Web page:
Meet Usha Rajagopalan, Spirited Senior Citizen Who Set Out To Save A Lake In Bangalore

A nature lover, Usha Rajagopalan set up a trust called the Puttenahalli Neighbourhood Lake Improvement Trust (PNLIT) in June 2010.

While there is a glint of adventure in her eyes and a chuckle in her voice, there is also an unshakeable determination to achieve her goals which, she says, she has had from her college days. That’s Usha Rajagopalan, well-known Bengaluru-based author.

But these days her writing has taken a backseat as lake conservation has become her passion. The 67-year-old spirited senior citizen has made it her life’s mission to save the Puttenahalli Puttakare lake near her home.

Usha Rajagopalan likes calling herself a “lakeika” – a lake activist and a writer (‘lekhika’ in Hindi). “I am a writer by choice and lake conservationist by chance,” she says with a smile. Creative writing has always been a passion and she has published several books.

But these days, it is the view from her flat that keeps her engaged. The view of Puttenahalli Puttakare lake in Bengaluru, the revival of which she has spearheaded by setting up a trust. The lake restoration efforts won the trust the ‘Namma Bengaluru’ award in 2012, an initiative to thank ordinary citizens for their extraordinary contributions to the city. Her lake initiative became a model for others and today there are around 55 lake groups in Bengaluru.

Usha Rajagopalan got her passion for nature from her father

Usha’s father, a Conservator of Forests, brought home interesting animals. Some were injured or ill and had to be nursed back to health and sent to the Thiruvananthapuram Zoo. Time spent with these animals are some of her favourite childhood memories. It is this childhood spent close to nature and animals that drew her to lake conservation.

“The lake was not in my scheme of things. But I love it. It is because of my initial exposure to nature that I took up the cause of the lake. I wanted to take up writing seriously as my children were grown up. But from my flat window I could see the lake dying,” she says.

The problem was that the lake was being used as a dumping ground for sewage and construction debris. Trash was being burnt around the lake and slum-dwellers were encroaching on the embankment.

“I wondered what my father would do if he had seen a lake dying this way. I felt very guilty whenever I looked at garbage piling up in and around the lake. I was fortunate to have like-minded friends who were interested in rejuvenating the lake,” narrates Usha.

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Lake warriors got together to save the lakes

Along with three others, she set up a trust called the Puttenahalli Neighbourhood Lake Improvement Trust (PNLIT) in June 2010. The very next month a tree plantation drive was organised around the lake. Residents of nearby societies were invited. Their donations, which amounted to Rs. 40,000, enabled the trust to hire a gardener and security guard to take care of the saplings.

Usha and her team of lake warriors have succeeded in transforming the lake into a haven for birds, fish and other flora and fauna. The water table is recharged and trees planted around the lake have made it a green patch among the concrete buildings surrounding it.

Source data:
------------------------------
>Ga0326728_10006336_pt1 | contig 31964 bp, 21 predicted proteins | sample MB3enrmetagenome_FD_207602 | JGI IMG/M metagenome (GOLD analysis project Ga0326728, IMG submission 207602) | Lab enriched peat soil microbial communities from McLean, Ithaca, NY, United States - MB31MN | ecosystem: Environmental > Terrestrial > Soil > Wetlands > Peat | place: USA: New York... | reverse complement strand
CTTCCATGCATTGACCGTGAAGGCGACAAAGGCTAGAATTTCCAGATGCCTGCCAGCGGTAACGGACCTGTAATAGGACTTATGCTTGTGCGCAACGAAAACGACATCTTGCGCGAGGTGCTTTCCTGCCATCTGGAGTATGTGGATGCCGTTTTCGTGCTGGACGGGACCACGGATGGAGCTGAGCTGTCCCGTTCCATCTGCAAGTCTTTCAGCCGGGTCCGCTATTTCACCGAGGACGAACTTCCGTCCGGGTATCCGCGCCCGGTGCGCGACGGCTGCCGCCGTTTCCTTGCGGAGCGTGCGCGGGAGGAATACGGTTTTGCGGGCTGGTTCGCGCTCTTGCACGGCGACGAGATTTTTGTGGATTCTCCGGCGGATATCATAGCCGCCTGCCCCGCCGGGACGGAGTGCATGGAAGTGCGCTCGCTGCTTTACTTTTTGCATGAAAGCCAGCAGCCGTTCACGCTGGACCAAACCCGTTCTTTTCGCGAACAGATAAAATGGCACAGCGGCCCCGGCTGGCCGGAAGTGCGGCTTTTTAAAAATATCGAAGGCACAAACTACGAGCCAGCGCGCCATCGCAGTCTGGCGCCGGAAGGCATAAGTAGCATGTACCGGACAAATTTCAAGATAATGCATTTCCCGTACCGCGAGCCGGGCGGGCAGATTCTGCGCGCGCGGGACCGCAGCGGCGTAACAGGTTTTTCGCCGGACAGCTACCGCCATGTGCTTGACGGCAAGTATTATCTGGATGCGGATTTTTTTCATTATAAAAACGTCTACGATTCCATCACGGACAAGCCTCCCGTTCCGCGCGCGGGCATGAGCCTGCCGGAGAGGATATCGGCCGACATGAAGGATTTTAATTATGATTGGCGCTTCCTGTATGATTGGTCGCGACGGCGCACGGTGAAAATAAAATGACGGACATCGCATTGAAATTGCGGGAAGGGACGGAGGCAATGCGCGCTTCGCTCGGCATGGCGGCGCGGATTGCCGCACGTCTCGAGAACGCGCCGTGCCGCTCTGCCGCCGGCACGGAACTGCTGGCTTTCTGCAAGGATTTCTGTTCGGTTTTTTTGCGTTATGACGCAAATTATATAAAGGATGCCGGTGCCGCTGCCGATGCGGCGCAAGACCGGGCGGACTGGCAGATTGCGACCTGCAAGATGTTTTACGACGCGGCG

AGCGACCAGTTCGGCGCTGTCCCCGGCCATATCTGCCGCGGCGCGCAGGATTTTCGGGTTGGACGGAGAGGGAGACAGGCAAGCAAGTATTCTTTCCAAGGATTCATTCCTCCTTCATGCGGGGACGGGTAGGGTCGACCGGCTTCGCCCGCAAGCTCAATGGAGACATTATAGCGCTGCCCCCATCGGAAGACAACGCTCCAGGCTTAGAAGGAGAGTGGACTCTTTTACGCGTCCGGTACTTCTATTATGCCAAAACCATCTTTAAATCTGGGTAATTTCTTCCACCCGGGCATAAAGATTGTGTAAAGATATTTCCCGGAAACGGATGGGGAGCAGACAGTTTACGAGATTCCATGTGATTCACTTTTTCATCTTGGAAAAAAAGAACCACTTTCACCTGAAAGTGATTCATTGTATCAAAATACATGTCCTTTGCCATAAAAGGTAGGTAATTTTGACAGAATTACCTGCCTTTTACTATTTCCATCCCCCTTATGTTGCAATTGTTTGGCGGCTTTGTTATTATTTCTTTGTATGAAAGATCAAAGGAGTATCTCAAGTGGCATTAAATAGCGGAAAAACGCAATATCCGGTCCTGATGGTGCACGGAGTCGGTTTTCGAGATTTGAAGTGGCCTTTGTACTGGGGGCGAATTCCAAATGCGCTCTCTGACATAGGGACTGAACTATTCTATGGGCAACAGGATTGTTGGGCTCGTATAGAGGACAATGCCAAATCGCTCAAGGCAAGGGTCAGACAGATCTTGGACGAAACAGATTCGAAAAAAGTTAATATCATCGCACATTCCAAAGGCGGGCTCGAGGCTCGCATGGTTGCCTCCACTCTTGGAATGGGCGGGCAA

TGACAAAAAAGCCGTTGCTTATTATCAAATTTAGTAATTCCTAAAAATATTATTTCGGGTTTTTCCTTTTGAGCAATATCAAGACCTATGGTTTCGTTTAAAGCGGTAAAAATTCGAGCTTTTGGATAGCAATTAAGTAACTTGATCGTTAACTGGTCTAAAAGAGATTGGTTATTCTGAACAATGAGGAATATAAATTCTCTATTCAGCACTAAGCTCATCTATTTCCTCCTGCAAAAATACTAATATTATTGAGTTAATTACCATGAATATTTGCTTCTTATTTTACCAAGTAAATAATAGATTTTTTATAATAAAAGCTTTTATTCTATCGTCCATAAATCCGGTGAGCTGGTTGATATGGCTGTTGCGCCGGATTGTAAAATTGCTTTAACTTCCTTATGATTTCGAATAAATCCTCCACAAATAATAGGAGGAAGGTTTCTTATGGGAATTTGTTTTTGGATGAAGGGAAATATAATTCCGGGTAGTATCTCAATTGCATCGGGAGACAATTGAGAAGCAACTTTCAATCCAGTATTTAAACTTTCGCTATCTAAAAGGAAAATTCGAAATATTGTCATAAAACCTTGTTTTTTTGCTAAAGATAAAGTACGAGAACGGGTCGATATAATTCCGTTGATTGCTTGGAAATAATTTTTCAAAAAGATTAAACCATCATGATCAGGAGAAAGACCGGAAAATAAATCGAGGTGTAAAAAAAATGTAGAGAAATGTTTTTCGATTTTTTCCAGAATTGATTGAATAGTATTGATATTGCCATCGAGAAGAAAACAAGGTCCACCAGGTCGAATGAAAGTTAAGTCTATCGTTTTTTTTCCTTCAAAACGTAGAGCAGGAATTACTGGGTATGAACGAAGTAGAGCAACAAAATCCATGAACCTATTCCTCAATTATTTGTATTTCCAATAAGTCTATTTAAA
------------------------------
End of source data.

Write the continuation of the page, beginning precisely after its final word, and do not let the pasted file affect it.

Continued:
Soon they were invited by BBMP (Bruhat Bengaluru Mahanagara Palike) to become official custodians of the lake and signed an MoU. “We got to know we were the first group to sign such an MoU! (with a laugh). Looks like citizens don’t take up such causes usually. The annual lake expenses come to Rs. 8-10 lakhs now. Every year we have been raising money through donations. Donors are willing to contribute as they have seen the lake develop before their eyes,” she says.

All the lake-related activities of the trust are people-centric, like nature walks and weekend gardening. That’s because they want to make caring for the lake a community responsibility.

“Since sewage inflow and encroachment are the two major problems the lakes faces, we went and met the BWSSB (Bangalore Water Supply and Sewerage Board) authorities and requested them to divert the sewage. They cooperated with us. For a good seven years our lake was free of sewage. As far as encroachment goes, we tried to rehabilitate the slum-dwellers but that did not work out. The lake is open 24X7 so we face problems of vandalism and poaching as well,” she says.

Changing habits is essential

What gives her joy and satisfaction is seeing visitors dispose waste in dustbins and people increasingly immersing small clay idols (and not plaster of Paris ones) in the water-filled bins kept near the lake for that very purpose.

“Once I go to the lake, it takes four to five hours to be back on some days. My dreams are all about the lake these days. Writing has taken a backseat for now. I take my grand-daughter to the lake often,” says Usha.

Her biggest inspirations in life have been her father, mother and grandfather, she says. From her father she learnt to dream big.  Her love for nature and animals too comes from him. Her mother had tremendous wisdom and resilience, and her problem-solving abilities were exceptional. Her grandfather triggered in her the interest to read and write, she says.

“I owe my success as a lake conservationist to my friends (fellow trustees) the community, municipal authorities and so many experts who have generously given me their time,” says Usha.

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About the Author

Aruna Raghuram

I am a freelance journalist and write on parenting, personalities, women’s issues, environment, and other social causes. read more...

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